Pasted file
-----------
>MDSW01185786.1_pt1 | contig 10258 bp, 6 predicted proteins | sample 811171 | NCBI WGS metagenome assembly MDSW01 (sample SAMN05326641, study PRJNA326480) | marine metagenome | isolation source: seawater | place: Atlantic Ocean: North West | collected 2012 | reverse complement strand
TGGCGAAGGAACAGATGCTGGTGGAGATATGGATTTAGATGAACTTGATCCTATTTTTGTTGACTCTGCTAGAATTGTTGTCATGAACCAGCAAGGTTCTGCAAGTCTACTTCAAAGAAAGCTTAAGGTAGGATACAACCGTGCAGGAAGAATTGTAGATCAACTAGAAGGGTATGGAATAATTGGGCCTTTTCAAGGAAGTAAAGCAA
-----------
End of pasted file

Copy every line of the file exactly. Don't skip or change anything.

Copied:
>MDSW01185786.1_pt1 | contig 10258 bp, 6 predicted proteins | sample 811171 | NCBI WGS metagenome assembly MDSW01 (sample SAMN05326641, study PRJNA326480) | marine metagenome | isolation source: seawater | place: Atlantic Ocean: North West | collected 2012 | reverse complement strand
TGGCGAAGGAACAGATGCTGGTGGAGATATGGATTTAGATGAACTTGATCCTATTTTTGTTGACTCTGCTAGAATTGTTGTCATGAACCAGCAAGGTTCTGCAAGTCTACTTCAAAGAAAGCTTAAGGTAGGATACAACCGTGCAGGAAGAATTGTAGATCAACTAGAAGGGTATGGAATAATTGGGCCTTTTCAAGGAAGTAAAGCAA